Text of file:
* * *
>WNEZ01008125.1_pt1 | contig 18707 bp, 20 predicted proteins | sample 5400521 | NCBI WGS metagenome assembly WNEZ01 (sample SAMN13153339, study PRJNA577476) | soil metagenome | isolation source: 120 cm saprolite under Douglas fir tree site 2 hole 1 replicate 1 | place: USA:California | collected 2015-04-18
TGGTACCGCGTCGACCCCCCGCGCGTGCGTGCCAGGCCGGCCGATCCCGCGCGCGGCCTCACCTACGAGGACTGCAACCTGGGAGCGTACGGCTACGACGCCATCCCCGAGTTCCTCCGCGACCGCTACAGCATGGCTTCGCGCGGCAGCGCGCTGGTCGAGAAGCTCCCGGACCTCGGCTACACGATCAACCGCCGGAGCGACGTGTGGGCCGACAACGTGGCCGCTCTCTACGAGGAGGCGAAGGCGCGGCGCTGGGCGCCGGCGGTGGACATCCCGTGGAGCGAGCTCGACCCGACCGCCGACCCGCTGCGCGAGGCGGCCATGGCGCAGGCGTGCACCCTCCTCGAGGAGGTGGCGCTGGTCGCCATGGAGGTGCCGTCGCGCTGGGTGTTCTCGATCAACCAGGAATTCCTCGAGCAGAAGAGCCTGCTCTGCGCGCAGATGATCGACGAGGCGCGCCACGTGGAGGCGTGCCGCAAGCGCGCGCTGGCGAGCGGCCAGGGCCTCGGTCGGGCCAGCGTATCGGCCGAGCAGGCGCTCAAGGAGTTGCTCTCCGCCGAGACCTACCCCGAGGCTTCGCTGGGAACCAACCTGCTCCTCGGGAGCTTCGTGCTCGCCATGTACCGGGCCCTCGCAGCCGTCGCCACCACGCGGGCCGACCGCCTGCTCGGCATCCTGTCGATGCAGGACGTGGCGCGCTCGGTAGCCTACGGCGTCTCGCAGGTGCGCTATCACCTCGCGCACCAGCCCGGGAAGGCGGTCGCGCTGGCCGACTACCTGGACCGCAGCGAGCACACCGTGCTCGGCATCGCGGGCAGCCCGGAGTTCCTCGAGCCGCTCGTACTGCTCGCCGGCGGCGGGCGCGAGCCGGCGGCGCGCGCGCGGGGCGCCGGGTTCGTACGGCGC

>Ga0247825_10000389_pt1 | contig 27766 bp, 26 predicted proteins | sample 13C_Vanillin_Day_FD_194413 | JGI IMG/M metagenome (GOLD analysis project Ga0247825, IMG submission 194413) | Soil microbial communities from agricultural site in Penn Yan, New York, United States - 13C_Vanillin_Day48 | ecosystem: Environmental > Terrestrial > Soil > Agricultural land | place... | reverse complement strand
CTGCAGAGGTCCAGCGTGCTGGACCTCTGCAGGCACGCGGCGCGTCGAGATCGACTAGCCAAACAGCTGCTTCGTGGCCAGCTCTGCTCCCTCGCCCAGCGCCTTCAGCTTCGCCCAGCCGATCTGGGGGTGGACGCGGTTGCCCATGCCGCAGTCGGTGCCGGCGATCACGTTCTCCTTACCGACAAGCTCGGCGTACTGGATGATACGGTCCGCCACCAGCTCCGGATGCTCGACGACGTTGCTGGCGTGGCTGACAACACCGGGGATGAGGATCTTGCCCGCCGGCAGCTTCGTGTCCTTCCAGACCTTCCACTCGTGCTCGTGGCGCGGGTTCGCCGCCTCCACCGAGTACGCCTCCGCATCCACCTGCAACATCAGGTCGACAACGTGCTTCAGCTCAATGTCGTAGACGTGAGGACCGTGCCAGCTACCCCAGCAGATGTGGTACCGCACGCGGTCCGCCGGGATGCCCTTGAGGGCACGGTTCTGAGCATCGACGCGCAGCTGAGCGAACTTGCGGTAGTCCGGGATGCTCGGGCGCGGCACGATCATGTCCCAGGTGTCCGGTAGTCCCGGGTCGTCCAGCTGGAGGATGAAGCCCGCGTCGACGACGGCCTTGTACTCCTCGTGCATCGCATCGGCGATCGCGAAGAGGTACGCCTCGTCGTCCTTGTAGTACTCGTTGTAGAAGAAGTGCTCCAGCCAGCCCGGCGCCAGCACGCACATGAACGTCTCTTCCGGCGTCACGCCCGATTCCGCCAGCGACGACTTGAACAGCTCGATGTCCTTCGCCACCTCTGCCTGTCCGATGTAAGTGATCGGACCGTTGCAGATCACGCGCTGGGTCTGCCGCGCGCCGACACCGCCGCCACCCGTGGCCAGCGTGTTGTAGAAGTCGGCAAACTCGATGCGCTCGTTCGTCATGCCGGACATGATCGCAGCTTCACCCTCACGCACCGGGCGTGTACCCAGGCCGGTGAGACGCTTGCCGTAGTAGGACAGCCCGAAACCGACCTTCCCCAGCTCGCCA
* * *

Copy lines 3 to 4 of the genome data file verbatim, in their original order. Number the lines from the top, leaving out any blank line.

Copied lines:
>Ga0247825_10000389_pt1 | contig 27766 bp, 26 predicted proteins | sample 13C_Vanillin_Day_FD_194413 | JGI IMG/M metagenome (GOLD analysis project Ga0247825, IMG submission 194413) | Soil microbial communities from agricultural site in Penn Yan, New York, United States - 13C_Vanillin_Day48 | ecosystem: Environmental > Terrestrial > Soil > Agricultural land | place... | reverse complement strand
CTGCAGAGGTCCAGCGTGCTGGACCTCTGCAGGCACGCGGCGCGTCGAGATCGACTAGCCAAACAGCTGCTTCGTGGCCAGCTCTGCTCCCTCGCCCAGCGCCTTCAGCTTCGCCCAGCCGATCTGGGGGTGGACGCGGTTGCCCATGCCGCAGTCGGTGCCGGCGATCACGTTCTCCTTACCGACAAGCTCGGCGTACTGGATGATACGGTCCGCCACCAGCTCCGGATGCTCGACGACGTTGCTGGCGTGGCTGACAACACCGGGGATGAGGATCTTGCCCGCCGGCAGCTTCGTGTCCTTCCAGACCTTCCACTCGTGCTCGTGGCGCGGGTTCGCCGCCTCCACCGAGTACGCCTCCGCATCCACCTGCAACATCAGGTCGACAACGTGCTTCAGCTCAATGTCGTAGACGTGAGGACCGTGCCAGCTACCCCAGCAGATGTGGTACCGCACGCGGTCCGCCGGGATGCCCTTGAGGGCACGGTTCTGAGCATCGACGCGCAGCTGAGCGAACTTGCGGTAGTCCGGGATGCTCGGGCGCGGCACGATCATGTCCCAGGTGTCCGGTAGTCCCGGGTCGTCCAGCTGGAGGATGAAGCCCGCGTCGACGACGGCCTTGTACTCCTCGTGCATCGCATCGGCGATCGCGAAGAGGTACGCCTCGTCGTCCTTGTAGTACTCGTTGTAGAAGAAGTGCTCCAGCCAGCCCGGCGCCAGCACGCACATGAACGTCTCTTCCGGCGTCACGCCCGATTCCGCCAGCGACGACTTGAACAGCTCGATGTCCTTCGCCACCTCTGCCTGTCCGATGTAAGTGATCGGACCGTTGCAGATCACGCGCTGGGTCTGCCGCGCGCCGACACCGCCGCCACCCGTGGCCAGCGTGTTGTAGAAGTCGGCAAACTCGATGCGCTCGTTCGTCATGCCGGACATGATCGCAGCTTCACCCTCACGCACCGGGCGTGTACCCAGGCCGGTGAGACGCTTGCCGTAGTAGGACAGCCCGAAACCGACCTTCCCCAGCTCGCCA